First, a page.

I have a built-in, knee-jerk sense of annoyance whenever I see a new compiled language. I can’t help it. It’s probably because I grew up on interactive BASIC. My first instinctive response is: “Great! A new language! We absolute need new and better approaches to programming! But, why on Earth did you sabotage your ideas right out of the box by making it compiled? Now we’ll have to start over from scratch with the next language.”
It is hard to explain this intuitive dislike for “compilation” to someone who didn’t grow up with interactive, interpreted languages. After all, compilation is currently considered the Best Practice of Best Practices in language design. It’s just what we do - it’s almost (perhaps not quite but almost) even what Computer Science itself is defined as being, the science of compiler design. If you’re not designing a compiler, are you even doing Programming Language Design? How could you have a language without compilation? What kind of strange person would you have to be, to be interested in programming languages yet NOT interested in compilation?
This essay is an attempt to sketch out a rationale for my intuitive sense of distress at compilation, perhaps just to try to simplify any future conversations I might have with bright-eyed language designers with yet another slightly modified take on C.
(Or in this case, and the language which prompted this essay: “Fennel”, which appears to be Clojure For Lua, and which sadly trips my sense of “How very close to being a good idea, and yet how very far. Please take the compiler out of this thing first, and then we can begin to talk.” Fennel: https://fennel-lang.org)
Okay. So what annoys me about compilation is, it breaks what I think is a major quality of good programming language design, but one that isn’t often identified. I will give this quality a name: “Smooth Gradient of Composability”.
So what is a Smooth Gradient of Composability?
What it means is that, in my aesthetic opinion, programming is about building Systems by means of Composition. A System is a thing made out of smaller parts, that are glued together to make a bigger thing with multiple parts but which is itself, in some important sense, still a single thing. That’s a System. One thing, multiple parts, made by putting parts together. So far, so good, right? We all agree on this.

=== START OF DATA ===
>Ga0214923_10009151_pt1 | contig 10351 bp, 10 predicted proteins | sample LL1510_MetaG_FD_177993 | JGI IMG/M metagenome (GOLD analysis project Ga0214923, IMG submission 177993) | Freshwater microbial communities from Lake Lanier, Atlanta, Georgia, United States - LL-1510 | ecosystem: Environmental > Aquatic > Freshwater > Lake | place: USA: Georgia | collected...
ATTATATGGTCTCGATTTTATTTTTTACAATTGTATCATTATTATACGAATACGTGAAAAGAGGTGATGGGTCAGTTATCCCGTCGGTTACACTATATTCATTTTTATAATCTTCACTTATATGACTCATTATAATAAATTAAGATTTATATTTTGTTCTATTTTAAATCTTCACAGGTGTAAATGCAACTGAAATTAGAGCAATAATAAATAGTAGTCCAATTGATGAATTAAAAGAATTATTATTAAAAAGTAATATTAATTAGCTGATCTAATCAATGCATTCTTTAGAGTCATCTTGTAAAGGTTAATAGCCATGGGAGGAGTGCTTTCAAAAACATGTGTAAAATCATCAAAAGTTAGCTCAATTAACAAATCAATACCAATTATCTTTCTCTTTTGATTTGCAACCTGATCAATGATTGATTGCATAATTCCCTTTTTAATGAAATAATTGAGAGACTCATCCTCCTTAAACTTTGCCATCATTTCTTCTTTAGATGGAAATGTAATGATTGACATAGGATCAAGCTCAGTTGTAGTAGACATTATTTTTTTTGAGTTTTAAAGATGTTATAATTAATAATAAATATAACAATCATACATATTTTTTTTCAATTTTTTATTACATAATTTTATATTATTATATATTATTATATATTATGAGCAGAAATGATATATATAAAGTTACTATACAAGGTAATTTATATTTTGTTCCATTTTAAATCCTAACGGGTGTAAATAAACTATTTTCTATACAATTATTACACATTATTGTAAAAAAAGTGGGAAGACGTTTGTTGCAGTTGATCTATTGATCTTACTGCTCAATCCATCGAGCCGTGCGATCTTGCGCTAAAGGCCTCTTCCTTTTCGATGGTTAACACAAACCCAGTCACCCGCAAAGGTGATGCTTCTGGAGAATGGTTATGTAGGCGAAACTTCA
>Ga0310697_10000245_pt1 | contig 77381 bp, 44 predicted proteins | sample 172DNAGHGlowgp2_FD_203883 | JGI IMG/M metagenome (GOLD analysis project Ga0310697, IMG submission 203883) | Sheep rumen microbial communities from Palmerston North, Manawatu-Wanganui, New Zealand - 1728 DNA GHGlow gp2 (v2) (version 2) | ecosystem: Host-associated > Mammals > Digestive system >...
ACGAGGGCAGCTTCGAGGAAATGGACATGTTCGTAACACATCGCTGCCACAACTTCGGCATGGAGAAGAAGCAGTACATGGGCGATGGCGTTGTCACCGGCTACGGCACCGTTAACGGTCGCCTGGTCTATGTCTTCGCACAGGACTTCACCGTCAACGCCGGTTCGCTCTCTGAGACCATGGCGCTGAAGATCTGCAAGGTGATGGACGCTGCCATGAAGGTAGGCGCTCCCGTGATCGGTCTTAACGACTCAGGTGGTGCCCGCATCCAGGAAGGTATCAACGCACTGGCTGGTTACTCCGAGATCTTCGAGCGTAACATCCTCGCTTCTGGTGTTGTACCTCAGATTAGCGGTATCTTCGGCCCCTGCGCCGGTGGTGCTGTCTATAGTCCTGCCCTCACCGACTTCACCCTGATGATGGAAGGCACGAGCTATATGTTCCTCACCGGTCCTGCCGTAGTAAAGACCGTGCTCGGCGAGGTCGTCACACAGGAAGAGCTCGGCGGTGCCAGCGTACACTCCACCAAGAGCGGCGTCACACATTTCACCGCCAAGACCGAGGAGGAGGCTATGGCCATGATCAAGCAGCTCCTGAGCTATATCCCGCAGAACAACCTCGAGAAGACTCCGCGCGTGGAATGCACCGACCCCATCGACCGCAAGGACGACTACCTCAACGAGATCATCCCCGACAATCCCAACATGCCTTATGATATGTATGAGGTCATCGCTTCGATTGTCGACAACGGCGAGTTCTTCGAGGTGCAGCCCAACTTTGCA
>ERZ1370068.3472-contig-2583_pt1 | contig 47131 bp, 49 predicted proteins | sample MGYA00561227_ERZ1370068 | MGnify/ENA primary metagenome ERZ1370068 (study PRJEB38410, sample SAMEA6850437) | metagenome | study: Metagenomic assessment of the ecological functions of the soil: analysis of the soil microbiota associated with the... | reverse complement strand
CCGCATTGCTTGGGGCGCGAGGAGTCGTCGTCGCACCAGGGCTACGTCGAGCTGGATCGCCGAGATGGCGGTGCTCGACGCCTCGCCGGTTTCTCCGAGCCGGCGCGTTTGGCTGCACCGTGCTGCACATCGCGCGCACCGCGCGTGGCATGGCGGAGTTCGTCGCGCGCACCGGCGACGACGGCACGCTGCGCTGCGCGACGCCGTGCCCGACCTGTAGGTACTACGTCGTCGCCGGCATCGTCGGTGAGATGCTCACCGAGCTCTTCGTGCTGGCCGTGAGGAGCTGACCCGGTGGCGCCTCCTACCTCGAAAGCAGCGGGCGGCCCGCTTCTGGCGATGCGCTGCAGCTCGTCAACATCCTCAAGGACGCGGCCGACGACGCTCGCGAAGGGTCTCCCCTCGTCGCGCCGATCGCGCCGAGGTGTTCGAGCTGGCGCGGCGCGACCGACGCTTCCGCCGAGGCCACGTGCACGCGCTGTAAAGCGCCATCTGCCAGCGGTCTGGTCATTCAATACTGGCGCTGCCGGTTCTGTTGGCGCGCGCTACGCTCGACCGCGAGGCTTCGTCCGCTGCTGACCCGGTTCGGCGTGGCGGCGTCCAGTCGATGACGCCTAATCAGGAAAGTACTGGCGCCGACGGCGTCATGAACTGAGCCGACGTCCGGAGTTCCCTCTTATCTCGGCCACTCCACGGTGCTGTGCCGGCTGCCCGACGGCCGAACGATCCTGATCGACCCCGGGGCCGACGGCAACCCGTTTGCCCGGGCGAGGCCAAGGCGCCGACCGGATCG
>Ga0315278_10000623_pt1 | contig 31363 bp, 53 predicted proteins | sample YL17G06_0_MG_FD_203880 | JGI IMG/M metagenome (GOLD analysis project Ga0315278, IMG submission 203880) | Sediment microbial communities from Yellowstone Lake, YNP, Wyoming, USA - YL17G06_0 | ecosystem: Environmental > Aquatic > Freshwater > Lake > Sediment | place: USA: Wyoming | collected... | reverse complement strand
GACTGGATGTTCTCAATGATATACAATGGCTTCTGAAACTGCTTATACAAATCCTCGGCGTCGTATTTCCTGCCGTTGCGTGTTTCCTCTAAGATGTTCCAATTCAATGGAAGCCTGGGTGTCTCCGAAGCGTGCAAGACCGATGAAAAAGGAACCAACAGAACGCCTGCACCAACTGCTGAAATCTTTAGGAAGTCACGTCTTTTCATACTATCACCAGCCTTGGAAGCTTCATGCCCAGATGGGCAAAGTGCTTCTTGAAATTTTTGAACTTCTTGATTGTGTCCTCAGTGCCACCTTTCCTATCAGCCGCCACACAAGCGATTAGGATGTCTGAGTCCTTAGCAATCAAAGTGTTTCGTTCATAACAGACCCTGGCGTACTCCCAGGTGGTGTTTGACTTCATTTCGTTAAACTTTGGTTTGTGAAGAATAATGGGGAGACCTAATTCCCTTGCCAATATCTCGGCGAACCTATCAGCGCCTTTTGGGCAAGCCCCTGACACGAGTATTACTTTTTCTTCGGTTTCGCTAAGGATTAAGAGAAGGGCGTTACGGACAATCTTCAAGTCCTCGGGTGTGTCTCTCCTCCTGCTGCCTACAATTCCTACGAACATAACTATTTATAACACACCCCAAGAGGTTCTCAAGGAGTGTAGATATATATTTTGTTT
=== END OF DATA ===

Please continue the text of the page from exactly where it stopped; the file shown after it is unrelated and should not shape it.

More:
Next, Composability is the ability to put parts together. Any tool or language intended for building Systems must have some amount of Composability in it. Otherwise it’s just going to be one big opaque lump - not a system-creating thing but a black box, an Application perhaps. It’s probably impossible for any piece of software to actually be incapable of Composability at some level: just by being able to send messages to a thing, means you can build it into a wider System. But not all tools or languages are necessarily equally good at this task.
A Smooth Gradient of Composability means specifically that you can compose parts together to make Systems at every scale, from small to big. As you put parts together, each set of parts then must have the same composability properties that an individual part has, and the same systemic properties that any system has. The tool or language must not impose arbitrary restrictions on how small or how large your parts or your system can be. If it does impose such restrictions, that’s where your Gradient of Composability is no longer Smooth: it has big jumps in it.
I want tools that don’t have big jumps in their Gradient of Composability. I want everything from a function call to a function or type declaration to an Object to a Program to a Process to a Virtual Machine to an Operating System to a Network… I want all of these kinds of Systems, and all things at levels in between them, to be equally able to be plugged together or taken apart. A smooth transition from small to large, at all scales.
Compiled languages, at least in the form we currently see them, and which bright-eyed and happy young language designers keep churning out, do not exhibit a Smooth Gradient of Composability. Instead they have a very lumpy gradient. This is how: